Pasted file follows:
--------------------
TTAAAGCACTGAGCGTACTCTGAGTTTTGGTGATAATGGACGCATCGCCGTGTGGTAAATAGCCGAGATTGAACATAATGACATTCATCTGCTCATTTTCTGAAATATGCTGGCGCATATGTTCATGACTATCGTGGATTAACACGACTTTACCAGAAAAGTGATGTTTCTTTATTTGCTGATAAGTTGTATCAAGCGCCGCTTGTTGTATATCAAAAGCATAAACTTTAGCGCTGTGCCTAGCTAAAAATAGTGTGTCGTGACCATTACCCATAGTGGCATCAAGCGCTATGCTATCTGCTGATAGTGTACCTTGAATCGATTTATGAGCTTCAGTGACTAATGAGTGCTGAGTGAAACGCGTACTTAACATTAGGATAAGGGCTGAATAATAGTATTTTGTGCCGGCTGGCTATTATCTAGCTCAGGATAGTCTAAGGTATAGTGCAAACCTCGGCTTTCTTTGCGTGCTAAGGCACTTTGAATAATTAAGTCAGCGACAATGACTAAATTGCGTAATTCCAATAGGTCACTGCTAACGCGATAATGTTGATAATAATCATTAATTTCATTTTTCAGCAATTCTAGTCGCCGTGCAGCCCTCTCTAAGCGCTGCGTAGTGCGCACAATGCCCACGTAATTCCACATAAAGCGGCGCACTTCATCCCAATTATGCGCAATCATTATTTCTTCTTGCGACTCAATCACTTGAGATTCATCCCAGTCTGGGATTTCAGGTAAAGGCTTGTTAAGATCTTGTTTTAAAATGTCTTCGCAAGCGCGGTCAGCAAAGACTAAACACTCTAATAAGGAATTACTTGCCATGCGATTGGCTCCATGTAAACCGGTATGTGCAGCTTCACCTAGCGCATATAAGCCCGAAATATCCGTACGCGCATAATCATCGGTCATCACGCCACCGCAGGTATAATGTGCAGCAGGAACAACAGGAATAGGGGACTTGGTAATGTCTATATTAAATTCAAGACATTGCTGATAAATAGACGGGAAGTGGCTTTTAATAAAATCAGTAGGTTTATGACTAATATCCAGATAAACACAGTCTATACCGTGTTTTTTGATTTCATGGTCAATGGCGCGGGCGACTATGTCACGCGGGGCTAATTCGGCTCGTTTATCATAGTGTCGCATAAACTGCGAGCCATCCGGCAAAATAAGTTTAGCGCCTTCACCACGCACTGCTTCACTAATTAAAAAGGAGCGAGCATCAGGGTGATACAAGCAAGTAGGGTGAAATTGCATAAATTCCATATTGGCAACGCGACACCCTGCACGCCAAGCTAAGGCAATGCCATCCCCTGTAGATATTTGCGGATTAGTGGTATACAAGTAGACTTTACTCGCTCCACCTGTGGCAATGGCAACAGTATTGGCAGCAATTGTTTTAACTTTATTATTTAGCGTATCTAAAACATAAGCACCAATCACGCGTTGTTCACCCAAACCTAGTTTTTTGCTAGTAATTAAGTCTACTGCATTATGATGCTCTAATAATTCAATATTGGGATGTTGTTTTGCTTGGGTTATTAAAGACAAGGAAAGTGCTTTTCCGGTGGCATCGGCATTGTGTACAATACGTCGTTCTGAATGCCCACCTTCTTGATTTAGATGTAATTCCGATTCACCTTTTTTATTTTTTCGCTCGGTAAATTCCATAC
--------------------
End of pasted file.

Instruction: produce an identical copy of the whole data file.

TTAAAGCACTGAGCGTACTCTGAGTTTTGGTGATAATGGACGCATCGCCGTGTGGTAAATAGCCGAGATTGAACATAATGACATTCATCTGCTCATTTTCTGAAATATGCTGGCGCATATGTTCATGACTATCGTGGATTAACACGACTTTACCAGAAAAGTGATGTTTCTTTATTTGCTGATAAGTTGTATCAAGCGCCGCTTGTTGTATATCAAAAGCATAAACTTTAGCGCTGTGCCTAGCTAAAAATAGTGTGTCGTGACCATTACCCATAGTGGCATCAAGCGCTATGCTATCTGCTGATAGTGTACCTTGAATCGATTTATGAGCTTCAGTGACTAATGAGTGCTGAGTGAAACGCGTACTTAACATTAGGATAAGGGCTGAATAATAGTATTTTGTGCCGGCTGGCTATTATCTAGCTCAGGATAGTCTAAGGTATAGTGCAAACCTCGGCTTTCTTTGCGTGCTAAGGCACTTTGAATAATTAAGTCAGCGACAATGACTAAATTGCGTAATTCCAATAGGTCACTGCTAACGCGATAATGTTGATAATAATCATTAATTTCATTTTTCAGCAATTCTAGTCGCCGTGCAGCCCTCTCTAAGCGCTGCGTAGTGCGCACAATGCCCACGTAATTCCACATAAAGCGGCGCACTTCATCCCAATTATGCGCAATCATTATTTCTTCTTGCGACTCAATCACTTGAGATTCATCCCAGTCTGGGATTTCAGGTAAAGGCTTGTTAAGATCTTGTTTTAAAATGTCTTCGCAAGCGCGGTCAGCAAAGACTAAACACTCTAATAAGGAATTACTTGCCATGCGATTGGCTCCATGTAAACCGGTATGTGCAGCTTCACCTAGCGCATATAAGCCCGAAATATCCGTACGCGCATAATCATCGGTCATCACGCCACCGCAGGTATAATGTGCAGCAGGAACAACAGGAATAGGGGACTTGGTAATGTCTATATTAAATTCAAGACATTGCTGATAAATAGACGGGAAGTGGCTTTTAATAAAATCAGTAGGTTTATGACTAATATCCAGATAAACACAGTCTATACCGTGTTTTTTGATTTCATGGTCAATGGCGCGGGCGACTATGTCACGCGGGGCTAATTCGGCTCGTTTATCATAGTGTCGCATAAACTGCGAGCCATCCGGCAAAATAAGTTTAGCGCCTTCACCACGCACTGCTTCACTAATTAAAAAGGAGCGAGCATCAGGGTGATACAAGCAAGTAGGGTGAAATTGCATAAATTCCATATTGGCAACGCGACACCCTGCACGCCAAGCTAAGGCAATGCCATCCCCTGTAGATATTTGCGGATTAGTGGTATACAAGTAGACTTTACTCGCTCCACCTGTGGCAATGGCAACAGTATTGGCAGCAATTGTTTTAACTTTATTATTTAGCGTATCTAAAACATAAGCACCAATCACGCGTTGTTCACCCAAACCTAGTTTTTTGCTAGTAATTAAGTCTACTGCATTATGATGCTCTAATAATTCAATATTGGGATGTTGTTTTGCTTGGGTTATTAAAGACAAGGAAAGTGCTTTTCCGGTGGCATCGGCATTGTGTACAATACGTCGTTCTGAATGCCCACCTTCTTGATTTAGATGTAATTCCGATTCACCTTTTTTATTTTTTCGCTCGGTAAATTCCATAC